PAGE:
From: Bob Rankin
Subject: TOURBUS - 19 JAN 2006 - Create a Website / Red X
Will Rogers said "Buy land... they're not making any more of it." In a way, the same is true of real estate in cyberspace. So let this be the year you create your own website, using my step-by-step tutorial. Also in this issue, learn how to access your credit report online, and banish the Red X of Doom. Read on!
YOU... dot COM! What could be cooler than having your name or business surrounded by a "www" and a ".com"? Lots of people hesitate to create a website, thinking that it's extremely technical and requires computer programming skills. Everyone has a friend with a Cousin Vinny who'd be happy to set you up for a small fee, but you really can do it yourself! Learn the simple steps in my Setting Up A Website tutorial:
Did you know...? The Fair and Accurate Credit Transactions Act (FACT Act), gives every U.S. citizen the right to receive a copy of their credit report, free of charge once a year. A credit report shows you all of the info that consumer reporting companies may release about you to a third party, such as a lender, potential employer or landlord. This information includes mortgage, credit card and loan balances, and your payment history.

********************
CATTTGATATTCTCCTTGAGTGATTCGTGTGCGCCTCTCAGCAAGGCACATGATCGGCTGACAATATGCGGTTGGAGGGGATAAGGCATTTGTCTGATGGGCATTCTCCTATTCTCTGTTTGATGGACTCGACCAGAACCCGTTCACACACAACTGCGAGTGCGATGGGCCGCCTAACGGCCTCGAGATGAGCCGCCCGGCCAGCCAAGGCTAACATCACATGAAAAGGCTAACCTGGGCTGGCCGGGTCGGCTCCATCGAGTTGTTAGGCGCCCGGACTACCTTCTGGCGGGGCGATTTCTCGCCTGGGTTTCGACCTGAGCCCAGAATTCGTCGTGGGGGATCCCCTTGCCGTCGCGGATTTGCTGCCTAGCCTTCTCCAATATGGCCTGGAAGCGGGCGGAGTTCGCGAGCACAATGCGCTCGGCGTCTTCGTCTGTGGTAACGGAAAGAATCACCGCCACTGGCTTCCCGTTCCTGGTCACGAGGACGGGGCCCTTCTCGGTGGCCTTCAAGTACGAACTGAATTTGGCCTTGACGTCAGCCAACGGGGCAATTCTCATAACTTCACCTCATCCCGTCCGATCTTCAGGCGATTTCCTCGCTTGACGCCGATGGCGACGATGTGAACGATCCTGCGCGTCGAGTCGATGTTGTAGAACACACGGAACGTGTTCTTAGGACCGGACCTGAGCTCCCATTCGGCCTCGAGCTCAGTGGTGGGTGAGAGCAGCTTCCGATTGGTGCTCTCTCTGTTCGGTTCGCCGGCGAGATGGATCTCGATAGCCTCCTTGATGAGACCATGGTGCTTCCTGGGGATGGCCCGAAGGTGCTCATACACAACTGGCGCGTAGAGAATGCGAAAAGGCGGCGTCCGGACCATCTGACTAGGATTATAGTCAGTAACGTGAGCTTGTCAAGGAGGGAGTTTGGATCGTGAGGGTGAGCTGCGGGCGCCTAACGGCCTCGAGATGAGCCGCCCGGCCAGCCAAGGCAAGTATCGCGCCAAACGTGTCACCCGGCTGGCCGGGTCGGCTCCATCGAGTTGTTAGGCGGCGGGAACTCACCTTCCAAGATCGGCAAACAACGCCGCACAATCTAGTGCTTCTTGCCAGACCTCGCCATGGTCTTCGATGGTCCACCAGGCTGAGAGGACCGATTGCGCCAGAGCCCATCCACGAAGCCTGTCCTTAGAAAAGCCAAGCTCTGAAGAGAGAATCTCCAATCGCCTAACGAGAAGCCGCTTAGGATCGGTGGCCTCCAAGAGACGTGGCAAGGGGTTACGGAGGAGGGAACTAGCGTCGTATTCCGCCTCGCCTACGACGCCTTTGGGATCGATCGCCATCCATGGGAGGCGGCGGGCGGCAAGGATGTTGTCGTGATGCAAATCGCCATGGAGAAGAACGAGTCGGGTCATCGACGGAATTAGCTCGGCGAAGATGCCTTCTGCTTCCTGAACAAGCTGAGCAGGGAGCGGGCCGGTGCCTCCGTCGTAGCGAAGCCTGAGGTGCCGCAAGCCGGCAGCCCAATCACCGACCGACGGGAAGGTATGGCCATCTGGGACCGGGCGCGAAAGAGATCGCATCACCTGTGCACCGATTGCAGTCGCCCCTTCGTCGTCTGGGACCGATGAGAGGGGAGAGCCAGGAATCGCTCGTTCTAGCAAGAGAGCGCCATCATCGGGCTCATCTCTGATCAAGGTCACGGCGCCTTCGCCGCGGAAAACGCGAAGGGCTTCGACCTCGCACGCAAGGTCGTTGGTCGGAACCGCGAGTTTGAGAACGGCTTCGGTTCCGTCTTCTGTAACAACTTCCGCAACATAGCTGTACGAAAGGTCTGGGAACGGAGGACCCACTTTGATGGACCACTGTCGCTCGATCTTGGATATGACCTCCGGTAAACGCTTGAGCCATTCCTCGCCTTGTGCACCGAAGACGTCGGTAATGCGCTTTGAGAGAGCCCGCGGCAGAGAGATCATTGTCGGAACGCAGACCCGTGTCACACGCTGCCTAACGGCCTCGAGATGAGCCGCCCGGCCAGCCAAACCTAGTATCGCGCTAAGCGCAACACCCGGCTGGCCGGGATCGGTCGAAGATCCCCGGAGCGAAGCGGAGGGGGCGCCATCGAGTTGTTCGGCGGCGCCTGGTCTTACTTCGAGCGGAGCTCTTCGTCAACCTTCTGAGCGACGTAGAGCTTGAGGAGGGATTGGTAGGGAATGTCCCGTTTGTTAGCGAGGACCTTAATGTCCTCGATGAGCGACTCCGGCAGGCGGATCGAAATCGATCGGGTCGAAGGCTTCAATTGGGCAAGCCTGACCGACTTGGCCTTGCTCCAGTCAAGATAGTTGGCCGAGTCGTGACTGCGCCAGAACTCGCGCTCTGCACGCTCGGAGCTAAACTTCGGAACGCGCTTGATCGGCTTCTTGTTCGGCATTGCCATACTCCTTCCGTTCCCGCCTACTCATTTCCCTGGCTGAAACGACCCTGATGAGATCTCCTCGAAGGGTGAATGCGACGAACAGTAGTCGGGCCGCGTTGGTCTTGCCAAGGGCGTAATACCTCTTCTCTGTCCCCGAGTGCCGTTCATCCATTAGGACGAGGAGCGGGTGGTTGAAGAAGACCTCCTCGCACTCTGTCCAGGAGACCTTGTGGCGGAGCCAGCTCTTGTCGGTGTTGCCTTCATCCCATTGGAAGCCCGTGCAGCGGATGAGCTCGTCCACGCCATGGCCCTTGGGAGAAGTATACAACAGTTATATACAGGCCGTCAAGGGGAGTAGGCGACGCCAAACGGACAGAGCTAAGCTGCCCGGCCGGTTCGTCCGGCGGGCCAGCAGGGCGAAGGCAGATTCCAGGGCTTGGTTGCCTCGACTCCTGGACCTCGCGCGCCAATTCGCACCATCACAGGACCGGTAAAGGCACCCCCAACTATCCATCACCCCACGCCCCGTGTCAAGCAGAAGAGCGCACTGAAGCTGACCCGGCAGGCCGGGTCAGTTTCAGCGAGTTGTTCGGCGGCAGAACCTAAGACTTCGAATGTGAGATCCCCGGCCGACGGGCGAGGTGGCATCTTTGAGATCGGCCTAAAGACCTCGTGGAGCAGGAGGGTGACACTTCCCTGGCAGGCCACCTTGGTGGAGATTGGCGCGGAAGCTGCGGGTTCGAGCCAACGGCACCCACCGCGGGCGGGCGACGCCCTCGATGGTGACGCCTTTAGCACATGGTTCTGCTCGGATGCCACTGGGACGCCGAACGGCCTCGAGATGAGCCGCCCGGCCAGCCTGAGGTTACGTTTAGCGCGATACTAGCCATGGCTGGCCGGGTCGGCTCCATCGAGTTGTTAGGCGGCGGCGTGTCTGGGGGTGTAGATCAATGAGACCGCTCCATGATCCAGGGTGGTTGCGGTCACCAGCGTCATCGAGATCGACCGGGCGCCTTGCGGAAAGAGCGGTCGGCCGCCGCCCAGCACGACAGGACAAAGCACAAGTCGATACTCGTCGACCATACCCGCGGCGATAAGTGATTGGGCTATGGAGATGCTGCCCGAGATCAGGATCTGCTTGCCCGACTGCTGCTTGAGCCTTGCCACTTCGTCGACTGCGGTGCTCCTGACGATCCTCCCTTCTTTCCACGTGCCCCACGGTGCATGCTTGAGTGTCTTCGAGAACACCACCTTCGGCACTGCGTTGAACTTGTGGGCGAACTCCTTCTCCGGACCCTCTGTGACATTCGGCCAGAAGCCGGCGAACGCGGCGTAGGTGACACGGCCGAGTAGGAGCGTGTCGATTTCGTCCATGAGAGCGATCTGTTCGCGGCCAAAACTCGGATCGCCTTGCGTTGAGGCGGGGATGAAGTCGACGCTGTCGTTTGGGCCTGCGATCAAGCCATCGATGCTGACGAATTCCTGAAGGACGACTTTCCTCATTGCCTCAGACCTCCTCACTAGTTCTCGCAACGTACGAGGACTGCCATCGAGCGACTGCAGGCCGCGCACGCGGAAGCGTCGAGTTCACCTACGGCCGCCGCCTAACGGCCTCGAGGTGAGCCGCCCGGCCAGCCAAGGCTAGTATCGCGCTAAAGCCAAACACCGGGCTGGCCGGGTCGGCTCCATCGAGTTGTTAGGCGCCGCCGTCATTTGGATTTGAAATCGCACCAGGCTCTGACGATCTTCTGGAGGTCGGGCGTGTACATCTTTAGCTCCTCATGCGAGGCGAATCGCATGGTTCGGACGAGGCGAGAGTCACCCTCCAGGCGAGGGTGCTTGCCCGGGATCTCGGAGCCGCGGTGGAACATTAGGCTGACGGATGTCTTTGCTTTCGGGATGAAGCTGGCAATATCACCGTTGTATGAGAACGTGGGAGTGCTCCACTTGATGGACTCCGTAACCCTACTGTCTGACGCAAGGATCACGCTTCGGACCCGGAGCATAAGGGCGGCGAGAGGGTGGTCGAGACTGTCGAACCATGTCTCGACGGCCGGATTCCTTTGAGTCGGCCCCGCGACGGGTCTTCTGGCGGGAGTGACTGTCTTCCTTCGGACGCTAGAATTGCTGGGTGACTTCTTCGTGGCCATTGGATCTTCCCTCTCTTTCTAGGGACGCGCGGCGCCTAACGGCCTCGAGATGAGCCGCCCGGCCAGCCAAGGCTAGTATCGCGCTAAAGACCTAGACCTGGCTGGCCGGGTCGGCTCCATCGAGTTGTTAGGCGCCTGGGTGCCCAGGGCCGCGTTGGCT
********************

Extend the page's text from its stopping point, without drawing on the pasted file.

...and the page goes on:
But don't confuse your credit REPORT with your credit SCORE. A credit
score (sometimes called a FICO score) is simply a number ranging from
375 to 900, which is derived from the many types of information in a
credit file. Credit scores estimate the risk a company may incur by lending money or providing a service.
Yes, you can access your credit report online, but beware of sites that want to charge you a fee. To access your free credit report and learn more about the factors that may affect your credit score, follow this link:
Have you ever noticed that sometimes when viewing emails or websites, the images do not appear, but a little red X shows up instead? Or maybe it happens when you attach pictures to outgoing emails, and the recipients complain that THEY get the Red X of Doom.
Sometimes it's human error, but more often it's yet another case of software trying to save us from ourselves... There are a bunch of reasons why you might see that annoying red X while viewing a website with Internet Explorer or an email with Outlook. Here are some of the possible reasons, and suggested fixes for each:
That's all for now, see you next time! -- Bob Rankin